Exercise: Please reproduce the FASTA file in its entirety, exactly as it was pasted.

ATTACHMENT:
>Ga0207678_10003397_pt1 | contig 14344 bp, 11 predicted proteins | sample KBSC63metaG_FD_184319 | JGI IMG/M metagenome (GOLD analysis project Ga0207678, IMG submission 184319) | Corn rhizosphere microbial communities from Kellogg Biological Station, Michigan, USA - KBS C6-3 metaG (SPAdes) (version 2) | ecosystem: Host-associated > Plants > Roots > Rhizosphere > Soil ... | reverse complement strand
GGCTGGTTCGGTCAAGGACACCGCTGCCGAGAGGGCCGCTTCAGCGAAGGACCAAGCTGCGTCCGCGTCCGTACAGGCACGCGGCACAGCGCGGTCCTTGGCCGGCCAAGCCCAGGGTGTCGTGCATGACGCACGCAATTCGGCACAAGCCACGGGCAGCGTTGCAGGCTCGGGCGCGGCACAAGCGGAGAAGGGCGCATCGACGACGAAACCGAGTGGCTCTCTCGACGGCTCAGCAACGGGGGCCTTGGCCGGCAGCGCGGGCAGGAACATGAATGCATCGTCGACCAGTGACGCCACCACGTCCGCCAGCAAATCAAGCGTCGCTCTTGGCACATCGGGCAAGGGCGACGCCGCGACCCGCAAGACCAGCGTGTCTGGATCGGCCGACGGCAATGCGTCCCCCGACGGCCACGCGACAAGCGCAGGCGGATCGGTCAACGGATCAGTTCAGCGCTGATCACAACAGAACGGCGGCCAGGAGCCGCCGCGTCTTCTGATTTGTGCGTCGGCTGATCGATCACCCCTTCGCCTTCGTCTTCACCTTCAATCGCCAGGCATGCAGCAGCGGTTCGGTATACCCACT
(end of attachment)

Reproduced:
>Ga0207678_10003397_pt1 | contig 14344 bp, 11 predicted proteins | sample KBSC63metaG_FD_184319 | JGI IMG/M metagenome (GOLD analysis project Ga0207678, IMG submission 184319) | Corn rhizosphere microbial communities from Kellogg Biological Station, Michigan, USA - KBS C6-3 metaG (SPAdes) (version 2) | ecosystem: Host-associated > Plants > Roots > Rhizosphere > Soil ... | reverse complement strand
GGCTGGTTCGGTCAAGGACACCGCTGCCGAGAGGGCCGCTTCAGCGAAGGACCAAGCTGCGTCCGCGTCCGTACAGGCACGCGGCACAGCGCGGTCCTTGGCCGGCCAAGCCCAGGGTGTCGTGCATGACGCACGCAATTCGGCACAAGCCACGGGCAGCGTTGCAGGCTCGGGCGCGGCACAAGCGGAGAAGGGCGCATCGACGACGAAACCGAGTGGCTCTCTCGACGGCTCAGCAACGGGGGCCTTGGCCGGCAGCGCGGGCAGGAACATGAATGCATCGTCGACCAGTGACGCCACCACGTCCGCCAGCAAATCAAGCGTCGCTCTTGGCACATCGGGCAAGGGCGACGCCGCGACCCGCAAGACCAGCGTGTCTGGATCGGCCGACGGCAATGCGTCCCCCGACGGCCACGCGACAAGCGCAGGCGGATCGGTCAACGGATCAGTTCAGCGCTGATCACAACAGAACGGCGGCCAGGAGCCGCCGCGTCTTCTGATTTGTGCGTCGGCTGATCGATCACCCCTTCGCCTTCGTCTTCACCTTCAATCGCCAGGCATGCAGCAGCGGTTCGGTATACCCACT